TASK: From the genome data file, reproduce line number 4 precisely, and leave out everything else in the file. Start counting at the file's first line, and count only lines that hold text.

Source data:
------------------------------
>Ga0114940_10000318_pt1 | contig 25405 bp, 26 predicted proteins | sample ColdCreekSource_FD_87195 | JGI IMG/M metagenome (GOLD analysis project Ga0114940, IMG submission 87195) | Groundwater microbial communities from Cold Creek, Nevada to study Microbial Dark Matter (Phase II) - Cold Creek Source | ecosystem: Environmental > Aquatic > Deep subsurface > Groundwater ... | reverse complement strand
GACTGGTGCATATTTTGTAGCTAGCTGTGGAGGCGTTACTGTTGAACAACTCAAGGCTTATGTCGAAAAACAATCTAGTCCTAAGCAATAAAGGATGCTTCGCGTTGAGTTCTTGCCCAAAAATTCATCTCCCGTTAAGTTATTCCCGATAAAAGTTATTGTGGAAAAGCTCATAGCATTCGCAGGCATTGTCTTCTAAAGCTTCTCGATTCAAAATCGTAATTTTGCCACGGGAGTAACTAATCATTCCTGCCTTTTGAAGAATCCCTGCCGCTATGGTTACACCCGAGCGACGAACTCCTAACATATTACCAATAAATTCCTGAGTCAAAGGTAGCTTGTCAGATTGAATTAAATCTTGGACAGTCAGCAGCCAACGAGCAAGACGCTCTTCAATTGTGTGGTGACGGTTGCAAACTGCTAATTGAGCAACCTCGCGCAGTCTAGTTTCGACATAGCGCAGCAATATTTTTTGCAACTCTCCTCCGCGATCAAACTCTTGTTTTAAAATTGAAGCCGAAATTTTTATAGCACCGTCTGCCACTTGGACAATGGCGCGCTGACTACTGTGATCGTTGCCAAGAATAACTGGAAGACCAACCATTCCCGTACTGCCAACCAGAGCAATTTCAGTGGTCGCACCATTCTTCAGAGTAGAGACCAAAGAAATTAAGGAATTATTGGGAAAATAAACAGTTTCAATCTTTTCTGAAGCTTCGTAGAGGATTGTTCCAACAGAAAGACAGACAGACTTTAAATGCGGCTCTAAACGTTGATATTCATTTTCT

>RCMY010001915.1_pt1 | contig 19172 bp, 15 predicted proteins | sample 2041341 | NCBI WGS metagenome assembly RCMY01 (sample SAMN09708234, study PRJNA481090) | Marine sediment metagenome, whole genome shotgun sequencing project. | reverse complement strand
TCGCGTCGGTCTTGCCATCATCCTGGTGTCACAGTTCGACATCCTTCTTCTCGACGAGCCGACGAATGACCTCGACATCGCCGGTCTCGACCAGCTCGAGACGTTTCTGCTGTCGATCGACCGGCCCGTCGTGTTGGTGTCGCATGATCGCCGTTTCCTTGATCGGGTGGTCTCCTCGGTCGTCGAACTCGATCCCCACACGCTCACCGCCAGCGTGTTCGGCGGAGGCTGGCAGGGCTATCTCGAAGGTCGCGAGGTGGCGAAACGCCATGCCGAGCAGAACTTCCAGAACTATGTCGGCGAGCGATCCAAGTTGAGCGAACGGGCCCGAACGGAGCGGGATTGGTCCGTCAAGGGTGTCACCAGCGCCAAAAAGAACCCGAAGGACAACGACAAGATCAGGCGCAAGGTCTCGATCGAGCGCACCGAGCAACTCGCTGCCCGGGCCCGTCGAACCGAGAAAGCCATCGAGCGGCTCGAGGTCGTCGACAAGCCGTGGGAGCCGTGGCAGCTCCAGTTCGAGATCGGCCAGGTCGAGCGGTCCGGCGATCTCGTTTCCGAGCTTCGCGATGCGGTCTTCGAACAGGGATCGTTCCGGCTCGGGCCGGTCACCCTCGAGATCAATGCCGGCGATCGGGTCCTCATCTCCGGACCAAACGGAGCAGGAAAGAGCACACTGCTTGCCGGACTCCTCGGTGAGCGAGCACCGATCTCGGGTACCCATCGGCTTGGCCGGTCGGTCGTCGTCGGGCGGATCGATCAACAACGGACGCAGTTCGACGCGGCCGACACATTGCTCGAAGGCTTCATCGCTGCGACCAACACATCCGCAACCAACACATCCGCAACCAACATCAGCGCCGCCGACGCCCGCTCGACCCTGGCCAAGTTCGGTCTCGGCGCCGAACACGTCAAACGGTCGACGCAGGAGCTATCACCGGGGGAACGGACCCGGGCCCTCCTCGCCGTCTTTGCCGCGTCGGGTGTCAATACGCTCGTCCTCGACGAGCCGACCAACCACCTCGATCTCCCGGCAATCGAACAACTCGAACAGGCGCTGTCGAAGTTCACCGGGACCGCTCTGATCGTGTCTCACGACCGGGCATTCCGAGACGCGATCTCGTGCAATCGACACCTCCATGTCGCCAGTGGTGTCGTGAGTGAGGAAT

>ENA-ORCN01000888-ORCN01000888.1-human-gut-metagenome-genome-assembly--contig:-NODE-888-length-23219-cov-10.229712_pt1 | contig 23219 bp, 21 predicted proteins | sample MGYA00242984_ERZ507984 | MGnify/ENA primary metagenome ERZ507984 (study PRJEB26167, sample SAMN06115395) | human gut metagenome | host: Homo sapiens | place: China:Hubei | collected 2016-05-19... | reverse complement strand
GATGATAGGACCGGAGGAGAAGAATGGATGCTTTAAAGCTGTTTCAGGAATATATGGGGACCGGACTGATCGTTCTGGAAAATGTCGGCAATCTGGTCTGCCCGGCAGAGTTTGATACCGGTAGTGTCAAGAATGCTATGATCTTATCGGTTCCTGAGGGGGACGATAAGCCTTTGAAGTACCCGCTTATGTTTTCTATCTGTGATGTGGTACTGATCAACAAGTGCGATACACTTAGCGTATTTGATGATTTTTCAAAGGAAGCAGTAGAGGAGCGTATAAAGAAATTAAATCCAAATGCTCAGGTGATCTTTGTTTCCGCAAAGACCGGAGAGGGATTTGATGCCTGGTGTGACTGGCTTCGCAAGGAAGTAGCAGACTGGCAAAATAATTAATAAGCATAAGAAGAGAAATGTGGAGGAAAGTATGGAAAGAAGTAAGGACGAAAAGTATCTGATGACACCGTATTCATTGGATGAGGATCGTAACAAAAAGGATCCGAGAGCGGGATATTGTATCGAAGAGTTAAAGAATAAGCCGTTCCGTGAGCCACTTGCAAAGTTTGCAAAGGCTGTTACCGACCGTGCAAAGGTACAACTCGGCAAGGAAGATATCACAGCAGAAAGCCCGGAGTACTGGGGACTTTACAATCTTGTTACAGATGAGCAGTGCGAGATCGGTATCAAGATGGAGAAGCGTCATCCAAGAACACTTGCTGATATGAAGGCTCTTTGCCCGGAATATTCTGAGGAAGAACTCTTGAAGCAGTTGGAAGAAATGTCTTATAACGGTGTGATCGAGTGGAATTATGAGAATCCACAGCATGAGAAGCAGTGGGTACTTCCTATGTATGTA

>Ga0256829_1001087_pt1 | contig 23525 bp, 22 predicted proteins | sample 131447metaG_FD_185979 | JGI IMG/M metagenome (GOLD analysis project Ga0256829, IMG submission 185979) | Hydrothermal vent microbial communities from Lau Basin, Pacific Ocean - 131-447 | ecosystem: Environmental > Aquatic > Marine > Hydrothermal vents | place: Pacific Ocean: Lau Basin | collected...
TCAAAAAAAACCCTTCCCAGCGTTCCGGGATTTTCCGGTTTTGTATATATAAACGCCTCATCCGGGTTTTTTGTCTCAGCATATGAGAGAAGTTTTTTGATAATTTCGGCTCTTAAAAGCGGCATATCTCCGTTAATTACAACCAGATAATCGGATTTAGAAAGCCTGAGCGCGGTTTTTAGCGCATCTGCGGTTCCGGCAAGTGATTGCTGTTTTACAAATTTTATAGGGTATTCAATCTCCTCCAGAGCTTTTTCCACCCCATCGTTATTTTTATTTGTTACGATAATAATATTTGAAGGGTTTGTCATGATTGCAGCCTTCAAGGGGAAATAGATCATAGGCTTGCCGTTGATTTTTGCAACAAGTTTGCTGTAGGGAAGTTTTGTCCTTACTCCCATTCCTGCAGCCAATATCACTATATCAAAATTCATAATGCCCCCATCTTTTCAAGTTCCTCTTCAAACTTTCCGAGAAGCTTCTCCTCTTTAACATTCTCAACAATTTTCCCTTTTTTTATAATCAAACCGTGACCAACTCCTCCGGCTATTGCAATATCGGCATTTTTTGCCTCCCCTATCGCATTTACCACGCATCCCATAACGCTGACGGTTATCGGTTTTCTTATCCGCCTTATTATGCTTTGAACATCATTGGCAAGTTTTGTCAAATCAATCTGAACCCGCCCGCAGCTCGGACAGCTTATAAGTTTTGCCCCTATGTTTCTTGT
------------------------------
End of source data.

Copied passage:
TCGCGTCGGTCTTGCCATCATCCTGGTGTCACAGTTCGACATCCTTCTTCTCGACGAGCCGACGAATGACCTCGACATCGCCGGTCTCGACCAGCTCGAGACGTTTCTGCTGTCGATCGACCGGCCCGTCGTGTTGGTGTCGCATGATCGCCGTTTCCTTGATCGGGTGGTCTCCTCGGTCGTCGAACTCGATCCCCACACGCTCACCGCCAGCGTGTTCGGCGGAGGCTGGCAGGGCTATCTCGAAGGTCGCGAGGTGGCGAAACGCCATGCCGAGCAGAACTTCCAGAACTATGTCGGCGAGCGATCCAAGTTGAGCGAACGGGCCCGAACGGAGCGGGATTGGTCCGTCAAGGGTGTCACCAGCGCCAAAAAGAACCCGAAGGACAACGACAAGATCAGGCGCAAGGTCTCGATCGAGCGCACCGAGCAACTCGCTGCCCGGGCCCGTCGAACCGAGAAAGCCATCGAGCGGCTCGAGGTCGTCGACAAGCCGTGGGAGCCGTGGCAGCTCCAGTTCGAGATCGGCCAGGTCGAGCGGTCCGGCGATCTCGTTTCCGAGCTTCGCGATGCGGTCTTCGAACAGGGATCGTTCCGGCTCGGGCCGGTCACCCTCGAGATCAATGCCGGCGATCGGGTCCTCATCTCCGGACCAAACGGAGCAGGAAAGAGCACACTGCTTGCCGGACTCCTCGGTGAGCGAGCACCGATCTCGGGTACCCATCGGCTTGGCCGGTCGGTCGTCGTCGGGCGGATCGATCAACAACGGACGCAGTTCGACGCGGCCGACACATTGCTCGAAGGCTTCATCGCTGCGACCAACACATCCGCAACCAACACATCCGCAACCAACATCAGCGCCGCCGACGCCCGCTCGACCCTGGCCAAGTTCGGTCTCGGCGCCGAACACGTCAAACGGTCGACGCAGGAGCTATCACCGGGGGAACGGACCCGGGCCCTCCTCGCCGTCTTTGCCGCGTCGGGTGTCAATACGCTCGTCCTCGACGAGCCGACCAACCACCTCGATCTCCCGGCAATCGAACAACTCGAACAGGCGCTGTCGAAGTTCACCGGGACCGCTCTGATCGTGTCTCACGACCGGGCATTCCGAGACGCGATCTCGTGCAATCGACACCTCCATGTCGCCAGTGGTGTCGTGAGTGAGGAAT